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77,000 Images of Tapestries and Italian Monuments Join the Open Content Program

Key art-history reference photographs from the Getty Research Institute now free to download and use for any purpose

Italian sculpture / Max Hutzel

Sculpture in the S. Maria church, Sellano, Italy, 15th–16th century. Photo taken ca. 1960, before the 1971 earthquake. Gelatin silver print. Foto arte minore, Max Hutzel, 1911-1988. The Getty Research Institute, 86.P.8

The Getty Research Institute has just added more than 77,000 high-resolution images to the Open Content Program from two of its most often-used collections.

The largest part of the new open content release—more than 72,000 photographs—comes from the collection Foto Arte Minore: Max Hutzel photographs of art and architecture in Italy. Foto Arte Minore represents the life’s work of photographer and scholar Max Hutzel (1911–1988), who photographed the art and architecture of Italy for 30 years. In recent years, the interdisciplinary use of these photographs has exposed their historiographic significance and their unrealized research potential. Yet to this day, the majority of these photographs remain unknown to scholars.

Hutzel comprehensively documented lesser-known monuments and churches, photographing exteriors, interiors, and an array of artifacts connected with art historical development in Italy. Because he visited the same sites more than once, his photographs frequently show buildings and objects in various states of preservation. In some cases, Hutzel’s photographs are the only records of structures or objects that have since been demolished, damaged, stolen, or rebuilt.

SS. Rufino e Cesido basilica, Trasacco, Italy, 16th century.  Foto arte minore, Max Hutzel, 1911-1988. Photo taken ca. 1960 prior to restoration in 1969, gelatin silver. The Getty Research Institute, 86.P.8

SS. Rufino e Cesido basilica, Trasacco, Italy, 16th century. Photo taken ca. 1960 prior to restoration in 1969. Gelatin silver print. Foto arte minore, Max Hutzel, 1911–1988. The Getty Research Institute, 86.P.8

Max Hutzel at work

Max Hutzel at work, ca. 1960, unknown photographer. Foto arte minore, Max Hutzel, 1911–1988. The Getty Research Institute, 86.P.8

Also being added to the Open Content Program today are 4,930 images representing tapestries dating from the late 15th to the late 18th century that are in European and American collections. These primarily black and white study photographs—many of which are historic in nature—constitute one of the few comprehensive visual resources for the study of tapestries. In many cases, these photographs are the only documentation of tapestries that have been very little studied, or in other cases, are long lost.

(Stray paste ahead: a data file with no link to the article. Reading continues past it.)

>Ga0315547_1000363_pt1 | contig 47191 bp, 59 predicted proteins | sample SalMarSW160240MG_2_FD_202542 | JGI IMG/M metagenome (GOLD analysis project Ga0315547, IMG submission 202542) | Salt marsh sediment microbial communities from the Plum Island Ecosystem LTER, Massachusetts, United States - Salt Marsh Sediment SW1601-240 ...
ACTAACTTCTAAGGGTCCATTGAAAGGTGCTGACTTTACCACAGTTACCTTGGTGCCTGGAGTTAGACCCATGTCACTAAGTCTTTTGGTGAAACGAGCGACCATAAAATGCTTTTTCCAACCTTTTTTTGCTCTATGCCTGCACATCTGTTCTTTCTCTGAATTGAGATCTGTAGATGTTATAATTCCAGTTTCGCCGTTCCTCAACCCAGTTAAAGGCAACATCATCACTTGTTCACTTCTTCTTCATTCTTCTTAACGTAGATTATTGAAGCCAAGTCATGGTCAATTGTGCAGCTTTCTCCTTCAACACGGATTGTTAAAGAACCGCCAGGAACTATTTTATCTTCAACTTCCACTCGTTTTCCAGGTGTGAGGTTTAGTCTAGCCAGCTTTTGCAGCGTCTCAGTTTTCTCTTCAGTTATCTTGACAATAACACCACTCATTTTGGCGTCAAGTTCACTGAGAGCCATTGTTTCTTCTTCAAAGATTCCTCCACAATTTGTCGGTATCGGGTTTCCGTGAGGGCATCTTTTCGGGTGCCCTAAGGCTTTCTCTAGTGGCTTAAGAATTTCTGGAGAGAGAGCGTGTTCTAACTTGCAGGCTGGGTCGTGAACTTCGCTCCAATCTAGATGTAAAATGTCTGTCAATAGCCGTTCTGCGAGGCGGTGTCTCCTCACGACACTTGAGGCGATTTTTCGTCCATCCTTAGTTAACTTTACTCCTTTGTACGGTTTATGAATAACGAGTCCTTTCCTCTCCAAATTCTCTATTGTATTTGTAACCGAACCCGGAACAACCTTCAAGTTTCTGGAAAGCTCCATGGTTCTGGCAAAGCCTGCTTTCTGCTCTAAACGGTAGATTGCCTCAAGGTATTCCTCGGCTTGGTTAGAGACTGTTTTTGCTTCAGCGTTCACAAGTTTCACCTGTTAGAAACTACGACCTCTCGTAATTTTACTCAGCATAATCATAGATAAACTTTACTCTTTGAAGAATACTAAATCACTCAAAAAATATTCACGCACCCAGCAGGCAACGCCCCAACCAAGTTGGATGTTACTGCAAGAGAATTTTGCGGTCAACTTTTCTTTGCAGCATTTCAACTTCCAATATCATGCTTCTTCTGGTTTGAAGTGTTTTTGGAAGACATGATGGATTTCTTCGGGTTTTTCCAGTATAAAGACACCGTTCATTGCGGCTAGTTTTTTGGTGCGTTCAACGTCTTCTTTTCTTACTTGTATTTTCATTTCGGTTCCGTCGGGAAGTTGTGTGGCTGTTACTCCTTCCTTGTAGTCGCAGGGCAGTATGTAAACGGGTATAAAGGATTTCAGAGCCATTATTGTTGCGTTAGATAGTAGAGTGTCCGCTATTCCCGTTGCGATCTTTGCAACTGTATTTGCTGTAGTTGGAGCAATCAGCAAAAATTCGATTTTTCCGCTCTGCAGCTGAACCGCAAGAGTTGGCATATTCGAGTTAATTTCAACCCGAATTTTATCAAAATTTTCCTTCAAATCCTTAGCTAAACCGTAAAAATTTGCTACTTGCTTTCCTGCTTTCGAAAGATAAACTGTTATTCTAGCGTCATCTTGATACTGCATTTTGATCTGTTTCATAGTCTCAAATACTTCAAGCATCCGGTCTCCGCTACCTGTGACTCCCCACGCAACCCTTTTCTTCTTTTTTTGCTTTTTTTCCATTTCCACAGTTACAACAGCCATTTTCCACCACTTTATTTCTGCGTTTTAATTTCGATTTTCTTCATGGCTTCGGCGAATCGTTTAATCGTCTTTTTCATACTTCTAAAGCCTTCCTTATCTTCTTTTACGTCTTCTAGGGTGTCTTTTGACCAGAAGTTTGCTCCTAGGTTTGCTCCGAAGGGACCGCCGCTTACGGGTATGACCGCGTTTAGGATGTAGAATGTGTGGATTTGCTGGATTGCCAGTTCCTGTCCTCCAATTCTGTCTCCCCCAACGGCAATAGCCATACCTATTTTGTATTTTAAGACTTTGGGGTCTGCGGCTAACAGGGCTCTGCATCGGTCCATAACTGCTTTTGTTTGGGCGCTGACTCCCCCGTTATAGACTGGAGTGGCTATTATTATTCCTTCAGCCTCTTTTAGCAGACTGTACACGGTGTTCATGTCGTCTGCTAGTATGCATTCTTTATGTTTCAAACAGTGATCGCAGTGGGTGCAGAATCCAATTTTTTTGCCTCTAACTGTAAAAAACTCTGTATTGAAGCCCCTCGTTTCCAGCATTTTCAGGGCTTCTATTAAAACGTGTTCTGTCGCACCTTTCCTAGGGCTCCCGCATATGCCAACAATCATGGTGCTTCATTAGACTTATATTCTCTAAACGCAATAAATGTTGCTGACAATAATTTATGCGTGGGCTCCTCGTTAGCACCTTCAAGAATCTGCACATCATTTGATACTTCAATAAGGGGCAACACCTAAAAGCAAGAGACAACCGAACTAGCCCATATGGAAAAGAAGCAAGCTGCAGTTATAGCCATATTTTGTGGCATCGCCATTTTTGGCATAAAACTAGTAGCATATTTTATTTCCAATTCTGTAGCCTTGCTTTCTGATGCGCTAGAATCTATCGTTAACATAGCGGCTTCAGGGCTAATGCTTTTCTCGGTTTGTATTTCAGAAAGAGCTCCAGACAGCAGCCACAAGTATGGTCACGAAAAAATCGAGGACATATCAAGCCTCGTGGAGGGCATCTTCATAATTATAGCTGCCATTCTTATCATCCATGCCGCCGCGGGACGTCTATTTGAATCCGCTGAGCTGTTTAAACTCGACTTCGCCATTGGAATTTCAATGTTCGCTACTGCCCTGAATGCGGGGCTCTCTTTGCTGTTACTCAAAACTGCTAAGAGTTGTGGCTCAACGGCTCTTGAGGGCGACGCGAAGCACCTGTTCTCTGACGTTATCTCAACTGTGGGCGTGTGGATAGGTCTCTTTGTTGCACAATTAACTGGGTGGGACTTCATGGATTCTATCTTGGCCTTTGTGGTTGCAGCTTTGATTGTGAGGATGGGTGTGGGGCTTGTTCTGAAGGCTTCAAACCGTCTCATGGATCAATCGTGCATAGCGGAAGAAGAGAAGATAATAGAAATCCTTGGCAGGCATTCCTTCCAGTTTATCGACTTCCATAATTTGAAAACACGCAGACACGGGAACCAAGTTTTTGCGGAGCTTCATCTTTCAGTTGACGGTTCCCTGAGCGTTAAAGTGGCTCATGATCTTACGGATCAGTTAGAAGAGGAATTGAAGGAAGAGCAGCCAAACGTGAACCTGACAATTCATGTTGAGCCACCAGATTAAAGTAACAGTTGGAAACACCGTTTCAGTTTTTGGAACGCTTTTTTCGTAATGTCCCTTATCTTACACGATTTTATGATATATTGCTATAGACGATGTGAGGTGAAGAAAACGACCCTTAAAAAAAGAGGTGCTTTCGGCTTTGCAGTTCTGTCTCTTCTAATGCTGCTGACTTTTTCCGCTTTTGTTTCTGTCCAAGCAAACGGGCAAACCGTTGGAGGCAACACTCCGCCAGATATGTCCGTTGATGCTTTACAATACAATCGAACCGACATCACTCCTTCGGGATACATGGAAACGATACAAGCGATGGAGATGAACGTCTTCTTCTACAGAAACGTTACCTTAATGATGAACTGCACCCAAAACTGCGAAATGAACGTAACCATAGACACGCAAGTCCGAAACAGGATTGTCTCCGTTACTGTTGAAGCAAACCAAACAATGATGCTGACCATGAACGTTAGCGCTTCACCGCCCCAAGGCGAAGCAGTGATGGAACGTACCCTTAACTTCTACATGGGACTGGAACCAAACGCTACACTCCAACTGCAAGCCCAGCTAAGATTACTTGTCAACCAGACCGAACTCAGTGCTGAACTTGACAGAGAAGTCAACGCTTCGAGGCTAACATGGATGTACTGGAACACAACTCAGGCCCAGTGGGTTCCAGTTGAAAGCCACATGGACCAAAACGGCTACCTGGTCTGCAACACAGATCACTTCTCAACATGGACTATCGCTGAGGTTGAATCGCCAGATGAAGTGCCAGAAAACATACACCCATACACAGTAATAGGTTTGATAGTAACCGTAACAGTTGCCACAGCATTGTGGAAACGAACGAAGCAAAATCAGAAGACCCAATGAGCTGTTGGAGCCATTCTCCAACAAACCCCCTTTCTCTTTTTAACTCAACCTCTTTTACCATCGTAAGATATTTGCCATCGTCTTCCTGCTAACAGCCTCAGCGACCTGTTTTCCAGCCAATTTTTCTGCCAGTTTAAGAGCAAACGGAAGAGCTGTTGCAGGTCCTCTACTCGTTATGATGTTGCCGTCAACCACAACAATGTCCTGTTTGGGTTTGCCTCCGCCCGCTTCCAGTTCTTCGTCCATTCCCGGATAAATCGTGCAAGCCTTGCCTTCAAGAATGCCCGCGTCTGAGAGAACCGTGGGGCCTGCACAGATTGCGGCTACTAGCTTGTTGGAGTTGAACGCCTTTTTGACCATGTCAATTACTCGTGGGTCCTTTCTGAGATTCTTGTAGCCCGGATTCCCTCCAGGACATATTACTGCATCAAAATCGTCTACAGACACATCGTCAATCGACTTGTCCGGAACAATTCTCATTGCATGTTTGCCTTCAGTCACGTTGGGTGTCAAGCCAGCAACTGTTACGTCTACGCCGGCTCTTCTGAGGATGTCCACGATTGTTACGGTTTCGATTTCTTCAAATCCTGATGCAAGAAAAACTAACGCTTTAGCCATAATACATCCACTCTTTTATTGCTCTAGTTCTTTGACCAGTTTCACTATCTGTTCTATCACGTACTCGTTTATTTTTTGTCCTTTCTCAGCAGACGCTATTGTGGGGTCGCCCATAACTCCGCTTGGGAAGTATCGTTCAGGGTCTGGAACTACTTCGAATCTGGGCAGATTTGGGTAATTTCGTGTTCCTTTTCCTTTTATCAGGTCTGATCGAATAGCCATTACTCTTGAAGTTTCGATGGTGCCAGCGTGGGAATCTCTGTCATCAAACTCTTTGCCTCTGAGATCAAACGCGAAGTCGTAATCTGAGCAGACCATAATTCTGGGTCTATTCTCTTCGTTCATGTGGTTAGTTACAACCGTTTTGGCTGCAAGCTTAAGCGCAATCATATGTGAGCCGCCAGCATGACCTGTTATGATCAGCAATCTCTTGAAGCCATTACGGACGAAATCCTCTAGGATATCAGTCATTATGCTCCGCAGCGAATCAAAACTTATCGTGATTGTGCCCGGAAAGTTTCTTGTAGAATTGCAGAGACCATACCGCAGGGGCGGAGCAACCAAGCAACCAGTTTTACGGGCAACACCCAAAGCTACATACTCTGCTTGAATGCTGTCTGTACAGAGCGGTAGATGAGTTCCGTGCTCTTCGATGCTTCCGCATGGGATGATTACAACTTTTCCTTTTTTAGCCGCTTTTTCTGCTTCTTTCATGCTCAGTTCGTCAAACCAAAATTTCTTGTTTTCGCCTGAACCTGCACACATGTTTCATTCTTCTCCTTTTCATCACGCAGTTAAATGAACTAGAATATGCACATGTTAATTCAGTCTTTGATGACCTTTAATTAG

Sight, Lady with Unicorn / tapestry reference photograph

Sight, Lady with Unicorn, c. 1490–1500, unknown artist. The Lady with Unicorn series may have been commissioned by Jean IV Le Viste (d. 1500). Textiles: wool and silk. Photograph: The Getty Research Institute, 97.P.7

Approximately half of the photographs of tapestries came from French and Company, a New York dealer that entered the art market in 1907. The firm soon acquired and photographed the Charles M. Ffoulke collection, which includes tapestries from the Barberini holdings. Another significant source of these historic photographs is the collection of George LeLand Hunter, including images of tapestries that once adorned the Spanish royal palaces and are now part of the Patrimonio Nacional of Spain.

We’re delighted to add these fascinating images to Open Content Program, thus making them available for free download and use for any purpose. Adding to the over 5,000 images we released in October, this step is part of our commitment to providing online access to our holdings.

The Research Institute’s technology experts are currently working hard to make it possible for even more of our digitized special collections to be added to the Open Content Program; look for updates here on The Getty Iris.

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4 Comments

  1. Susan Cohrs
    Posted April 23, 2014 at 9:09 am | Permalink

    Delighted to know this collection is accessible!

  2. Brandon
    Posted April 23, 2014 at 11:07 am | Permalink

    Tracey,

    Would it be possible to get a tarball or other compressed archive of all the Open Content (including this latest addition) for the Internet Archive (archive.org)?

  3. Tracey Schuster
    Posted April 24, 2014 at 9:19 am | Permalink

    Brandon, thanks very much for reaching out. I’ve passed along your question to the project team and they are considering it.

    • Brandon
      Posted May 5, 2014 at 2:35 pm | Permalink

      Thanks Tracey! I thought it would be much easier to get a sanctioned archive with metadata versus scrapping the entire site slowly.

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